EMPAC's Exciting and Provocative Fall Season

(SEAMUS Newsletter, Spring, 2009)

by Barton McLean

Toni Dove: Spectropia. Nov. 13, EMPAC Theater.

Although "Spectropia" can be viewed as a traditional sci fi film, with the linear plot of a futuristic tecno heroine linking backward in time to her ancestor in the time of the great depression, along with uncovering some financial swindling eerily apropos to our own time, the real interest here lies in how the creators, performance artist Toni Dove and co-performer and software designer R. Luke DuBois utilized a technologically elegant system to vary many of the details live during the film. Dove and DuBois incidentally, have been instrumental in the development of Jitter, DuBois being one of its principal creators. The software used was an extension of the Jitter concept. It creates 6 fields of control on the performance screen, activated through motion sensors and a laser harp configuration, through which the two performers waved their arms, all of which allowed for selection of video clips, and changing the speed and direction of the clips to effect a live-performed quasi-improvisatory character to the film, while still maintaining its narrative direction.

This technology is fairly ubiquitous in its component parts, but what was striking about this duo's concept was (1) that they realized it within the constraints of a more traditional narrative script, making the realization much more difficult for them, unlike most attempts in which the performer will just scratch around the clips with often no reason for doing so other than they can, and (2) the powerful ways in which they made their performance gestures so crystal clear to the audience, so the we all became engaged in the performance process. Their arm gestures of control were often amplified via their being shown on supplemental screens to both sides, and they used large colored strips of light, each of which signaled a particular zone of control the performers were working in. This absolute sharing of the performance process with the audience was the most striking plus to me, along with the obvious hard work and rehearsal time spent on the outcome, a process that has taken them 9 years.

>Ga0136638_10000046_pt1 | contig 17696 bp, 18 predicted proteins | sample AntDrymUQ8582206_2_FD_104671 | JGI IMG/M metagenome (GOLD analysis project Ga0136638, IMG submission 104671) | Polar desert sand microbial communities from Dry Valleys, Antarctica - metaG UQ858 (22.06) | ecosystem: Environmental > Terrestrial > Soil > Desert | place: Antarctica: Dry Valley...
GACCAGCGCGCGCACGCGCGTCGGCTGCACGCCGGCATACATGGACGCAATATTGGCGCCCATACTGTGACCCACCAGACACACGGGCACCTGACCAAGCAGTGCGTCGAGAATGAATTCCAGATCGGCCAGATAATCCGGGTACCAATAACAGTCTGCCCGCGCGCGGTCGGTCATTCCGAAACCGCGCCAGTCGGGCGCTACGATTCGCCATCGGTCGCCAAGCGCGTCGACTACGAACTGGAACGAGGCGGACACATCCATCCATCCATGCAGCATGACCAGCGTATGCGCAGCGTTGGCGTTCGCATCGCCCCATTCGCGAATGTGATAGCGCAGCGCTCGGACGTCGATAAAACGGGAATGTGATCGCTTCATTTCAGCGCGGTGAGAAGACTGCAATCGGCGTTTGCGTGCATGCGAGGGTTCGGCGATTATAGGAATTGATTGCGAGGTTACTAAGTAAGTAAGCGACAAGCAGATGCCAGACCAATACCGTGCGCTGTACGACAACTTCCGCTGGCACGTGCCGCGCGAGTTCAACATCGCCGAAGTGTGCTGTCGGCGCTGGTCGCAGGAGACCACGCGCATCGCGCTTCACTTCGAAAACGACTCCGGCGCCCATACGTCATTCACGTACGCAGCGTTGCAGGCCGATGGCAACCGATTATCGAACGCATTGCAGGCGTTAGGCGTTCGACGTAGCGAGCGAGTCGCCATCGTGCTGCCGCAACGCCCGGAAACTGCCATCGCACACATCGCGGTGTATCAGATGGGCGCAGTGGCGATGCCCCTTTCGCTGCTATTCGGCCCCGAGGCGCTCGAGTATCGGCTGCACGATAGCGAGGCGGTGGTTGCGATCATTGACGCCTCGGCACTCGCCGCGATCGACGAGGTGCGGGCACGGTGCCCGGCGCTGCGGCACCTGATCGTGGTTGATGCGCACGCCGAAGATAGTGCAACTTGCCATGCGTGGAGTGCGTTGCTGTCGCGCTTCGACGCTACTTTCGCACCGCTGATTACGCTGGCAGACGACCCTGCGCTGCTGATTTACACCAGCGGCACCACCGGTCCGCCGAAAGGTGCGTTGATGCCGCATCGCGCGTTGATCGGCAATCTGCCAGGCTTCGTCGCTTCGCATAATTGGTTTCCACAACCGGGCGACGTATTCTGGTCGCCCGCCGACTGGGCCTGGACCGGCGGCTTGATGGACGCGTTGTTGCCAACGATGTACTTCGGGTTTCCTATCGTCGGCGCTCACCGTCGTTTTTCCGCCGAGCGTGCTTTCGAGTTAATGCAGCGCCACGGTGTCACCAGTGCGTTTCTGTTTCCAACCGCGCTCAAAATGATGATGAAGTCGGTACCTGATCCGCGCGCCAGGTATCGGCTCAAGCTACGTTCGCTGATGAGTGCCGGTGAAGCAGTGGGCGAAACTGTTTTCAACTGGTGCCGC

Hans Tutschku, Daniel Treige, and work of Ianis Xenakis. EMPAC Studio I, Nov. 15, 2008.

The speaker configuration in this electroacoustic music concert was a 24-channel setup with three tiers of speakers in layers of ceiling, middle, and floor, with four additional subwoofers, all configured in Studio 1, a large, acoustically tight black box space. It is interesting that some of the same equipment was seen in the Normandeau concert in the large Concert Hall earlier (reviewed in the last issue), with 40 speakers diffusing 16 channels. So it appears that EMPAC actually has the capability of almost any configuration of sound diffusion in any of its four major performance spaces. The system as heard in this event was truly impressive. Particularly noteworthy are the acoustic panels that line the space, made of a special pockmarked gypsum material designed optimally for smoothness of frequency response and clarity of sound.

The first work, "Zwei Raume" by German-born Hans Tutschku, was a 24-channel 21 minute work utilizing the wave field system at the Technical University Berlin and the GRM Acousmonium. The result sounded to me to be firmly in the musique concreté tradition. His diffusion technique, which was altered anew for this particular space, was one of fairly aggressive panning of discrete channels into single points of sound, causing a frequent bouncing of sounds back and forth, which at times approached the cliché. The individual sounds themselves were sparse and very clean, and as such made effective use of the space. But I am sometimes bothered in sound diffusion concerts by so much gratuitous panning, when it seems to have no intrinsic connection to the music itself.